What is a cleft lip or palate? Cleft lip and cleft palate are openings or splits in the upper lip, the roof of the mouth (palate), or both. Cleft lip and cleft palate result when developing facial structures in an unborn baby do not close completely.
Cleft lip and cleft palate are among the most common birth defects. Cleft lip and cleft palate most commonly occur as isolated birth defects but are also associated with many inherited genetic conditions or syndromes.
Cleft lip and cleft palate occur when tissues in the baby’s face and mouth do not form properly. Normally, the tissues that make up the lip and palate fuse together in the second and third months of pregnancy. But in babies with cleft lip and cleft palate, the fusion never takes place or occurs only partially, leaving an opening (cleft).
Cleft lip (cheiloschisis) and cleft palate (palatoschisis), which can also occur together as cleft lip and palate, are variations of a type of clefting congenital deformity caused by abnormal facial development during gestation. A cleft is a fissure or opening. It is the non-fusion of the body’s natural structures that form prior to birth.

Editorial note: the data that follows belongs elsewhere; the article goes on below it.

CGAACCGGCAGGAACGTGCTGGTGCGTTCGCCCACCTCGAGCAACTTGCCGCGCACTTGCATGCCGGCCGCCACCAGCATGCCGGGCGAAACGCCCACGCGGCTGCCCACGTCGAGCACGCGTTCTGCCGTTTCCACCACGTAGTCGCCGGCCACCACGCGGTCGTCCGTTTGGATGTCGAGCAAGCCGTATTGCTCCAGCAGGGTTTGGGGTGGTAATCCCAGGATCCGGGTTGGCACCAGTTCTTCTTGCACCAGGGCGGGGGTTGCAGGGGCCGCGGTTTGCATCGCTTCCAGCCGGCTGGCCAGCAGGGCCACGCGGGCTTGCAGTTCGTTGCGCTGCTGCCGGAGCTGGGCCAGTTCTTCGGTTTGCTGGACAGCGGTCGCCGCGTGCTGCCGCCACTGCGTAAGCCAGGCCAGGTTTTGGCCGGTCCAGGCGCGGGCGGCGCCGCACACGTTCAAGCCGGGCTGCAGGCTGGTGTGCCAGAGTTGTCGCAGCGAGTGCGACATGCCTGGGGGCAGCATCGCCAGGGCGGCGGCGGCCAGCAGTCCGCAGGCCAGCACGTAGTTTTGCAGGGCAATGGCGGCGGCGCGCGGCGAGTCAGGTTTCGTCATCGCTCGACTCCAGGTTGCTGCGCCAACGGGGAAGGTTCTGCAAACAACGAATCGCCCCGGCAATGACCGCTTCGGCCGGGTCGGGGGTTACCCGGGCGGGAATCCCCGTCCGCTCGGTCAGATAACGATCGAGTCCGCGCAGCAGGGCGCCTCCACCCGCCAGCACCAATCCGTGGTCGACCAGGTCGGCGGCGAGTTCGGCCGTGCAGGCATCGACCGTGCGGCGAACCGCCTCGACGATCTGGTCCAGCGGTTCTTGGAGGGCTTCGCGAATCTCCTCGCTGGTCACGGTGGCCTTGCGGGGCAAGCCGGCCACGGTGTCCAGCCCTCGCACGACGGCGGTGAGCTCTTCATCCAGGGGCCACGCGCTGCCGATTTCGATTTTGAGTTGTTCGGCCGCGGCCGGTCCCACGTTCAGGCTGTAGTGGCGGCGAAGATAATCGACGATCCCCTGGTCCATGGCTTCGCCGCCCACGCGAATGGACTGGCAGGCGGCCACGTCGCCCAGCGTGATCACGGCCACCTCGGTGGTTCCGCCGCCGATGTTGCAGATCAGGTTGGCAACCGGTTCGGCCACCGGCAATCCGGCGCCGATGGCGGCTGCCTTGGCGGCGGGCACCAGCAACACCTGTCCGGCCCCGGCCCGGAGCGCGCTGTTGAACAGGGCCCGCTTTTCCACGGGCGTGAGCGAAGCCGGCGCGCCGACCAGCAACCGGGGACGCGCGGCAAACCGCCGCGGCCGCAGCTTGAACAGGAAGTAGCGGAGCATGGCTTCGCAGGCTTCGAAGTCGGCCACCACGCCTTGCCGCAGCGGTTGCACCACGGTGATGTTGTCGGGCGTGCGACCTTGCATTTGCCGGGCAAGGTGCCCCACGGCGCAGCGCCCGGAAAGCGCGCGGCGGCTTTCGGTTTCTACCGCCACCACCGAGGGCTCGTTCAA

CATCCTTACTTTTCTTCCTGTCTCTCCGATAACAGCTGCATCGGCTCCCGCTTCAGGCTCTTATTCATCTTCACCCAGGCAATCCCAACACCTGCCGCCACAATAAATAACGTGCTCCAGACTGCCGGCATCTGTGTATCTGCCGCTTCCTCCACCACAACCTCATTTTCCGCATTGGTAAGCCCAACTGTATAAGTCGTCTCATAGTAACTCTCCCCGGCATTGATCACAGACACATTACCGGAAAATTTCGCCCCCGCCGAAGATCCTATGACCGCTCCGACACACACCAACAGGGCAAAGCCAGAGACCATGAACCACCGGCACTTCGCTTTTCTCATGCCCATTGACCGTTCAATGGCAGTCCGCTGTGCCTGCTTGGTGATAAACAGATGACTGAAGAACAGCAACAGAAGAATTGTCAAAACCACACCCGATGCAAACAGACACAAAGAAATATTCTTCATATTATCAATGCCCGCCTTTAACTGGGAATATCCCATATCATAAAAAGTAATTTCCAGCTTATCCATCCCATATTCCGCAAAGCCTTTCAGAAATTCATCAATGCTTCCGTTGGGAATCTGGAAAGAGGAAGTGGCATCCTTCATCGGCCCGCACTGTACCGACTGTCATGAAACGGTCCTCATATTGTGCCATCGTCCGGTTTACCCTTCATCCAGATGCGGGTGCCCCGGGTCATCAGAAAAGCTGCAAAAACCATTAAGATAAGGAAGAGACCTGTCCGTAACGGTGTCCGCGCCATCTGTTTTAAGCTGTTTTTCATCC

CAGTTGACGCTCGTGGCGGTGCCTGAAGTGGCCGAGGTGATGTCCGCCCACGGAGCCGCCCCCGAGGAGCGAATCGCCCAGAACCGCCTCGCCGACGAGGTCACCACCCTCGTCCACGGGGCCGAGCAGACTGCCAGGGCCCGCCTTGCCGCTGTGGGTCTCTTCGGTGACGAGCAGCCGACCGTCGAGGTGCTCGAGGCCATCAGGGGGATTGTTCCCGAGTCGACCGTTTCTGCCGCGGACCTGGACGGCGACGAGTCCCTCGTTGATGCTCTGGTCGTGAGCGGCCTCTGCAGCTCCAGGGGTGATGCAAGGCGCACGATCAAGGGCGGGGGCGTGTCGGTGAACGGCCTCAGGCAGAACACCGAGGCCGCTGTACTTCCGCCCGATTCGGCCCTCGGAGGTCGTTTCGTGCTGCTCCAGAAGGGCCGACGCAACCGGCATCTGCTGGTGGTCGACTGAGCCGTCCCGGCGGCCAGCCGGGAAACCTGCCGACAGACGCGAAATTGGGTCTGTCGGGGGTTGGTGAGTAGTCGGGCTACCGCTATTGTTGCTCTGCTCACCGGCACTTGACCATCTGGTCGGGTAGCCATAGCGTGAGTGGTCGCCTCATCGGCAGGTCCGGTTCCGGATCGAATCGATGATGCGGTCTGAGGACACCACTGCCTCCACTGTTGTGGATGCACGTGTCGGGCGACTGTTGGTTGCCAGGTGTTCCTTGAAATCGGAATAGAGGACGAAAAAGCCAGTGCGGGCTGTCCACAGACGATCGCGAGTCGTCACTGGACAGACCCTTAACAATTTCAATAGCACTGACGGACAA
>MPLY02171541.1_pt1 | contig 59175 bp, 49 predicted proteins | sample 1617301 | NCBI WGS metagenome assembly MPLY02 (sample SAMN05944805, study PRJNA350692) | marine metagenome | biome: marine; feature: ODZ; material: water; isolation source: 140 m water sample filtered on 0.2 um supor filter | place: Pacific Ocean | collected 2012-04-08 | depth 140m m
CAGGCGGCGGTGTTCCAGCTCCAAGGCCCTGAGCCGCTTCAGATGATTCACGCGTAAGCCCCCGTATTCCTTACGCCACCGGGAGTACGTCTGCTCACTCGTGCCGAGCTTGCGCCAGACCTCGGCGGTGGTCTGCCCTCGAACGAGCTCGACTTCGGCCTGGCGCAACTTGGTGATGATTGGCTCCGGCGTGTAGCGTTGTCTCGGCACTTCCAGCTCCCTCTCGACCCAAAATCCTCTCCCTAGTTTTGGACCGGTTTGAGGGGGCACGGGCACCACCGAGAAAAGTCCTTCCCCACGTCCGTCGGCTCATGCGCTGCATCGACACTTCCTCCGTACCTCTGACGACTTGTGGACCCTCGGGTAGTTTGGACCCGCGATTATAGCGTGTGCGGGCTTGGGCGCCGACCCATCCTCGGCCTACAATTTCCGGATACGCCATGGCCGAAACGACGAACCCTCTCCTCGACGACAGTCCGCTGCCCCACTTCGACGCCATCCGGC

A cleft lip or palate can be successfully treated with surgery, especially if conducted soon after birth or in early childhood.
Approximately 1 in 700 children born have a cleft lip, or a cleft palate, or both. Researchers believe that most cases of cleft lip and cleft palate are caused by an interaction of genetic and environmental factors. In most cases, a definite cause is not discovered.
- Genes inherited from the parents. Either the mother or the father can pass on genes that cause clefting, either as an isolated defect or as part of a syndrome that includes clefting as one of its signs. In some cases, babies inherit a gene that makes them more likely to develop a cleft, and then an environmental trigger actually causes the cleft to occur.
- Exposure to certain substances during pregnancy. Cleft lip and cleft palate may be more likely to occur in pregnant women who smoke cigarettes, drink alcohol and/or take certain medications.
A unilateral cleft lip means that only one side of the lip did not completely form while a bilateral cleft lip means that both sides of the lip have not formed completely. A unilateral cleft lip is sometimes accompanied with a unilateral cleft palate but not always. A bilateral cleft lip is usually always accompanied with a bilateral cleft palate.
Whether your child has been diagnosed with a unilateral or a bilateral cleft lip and/or palate, it is 100% reparable. With the proper treatment from a Cleft Care Team your child will thrive.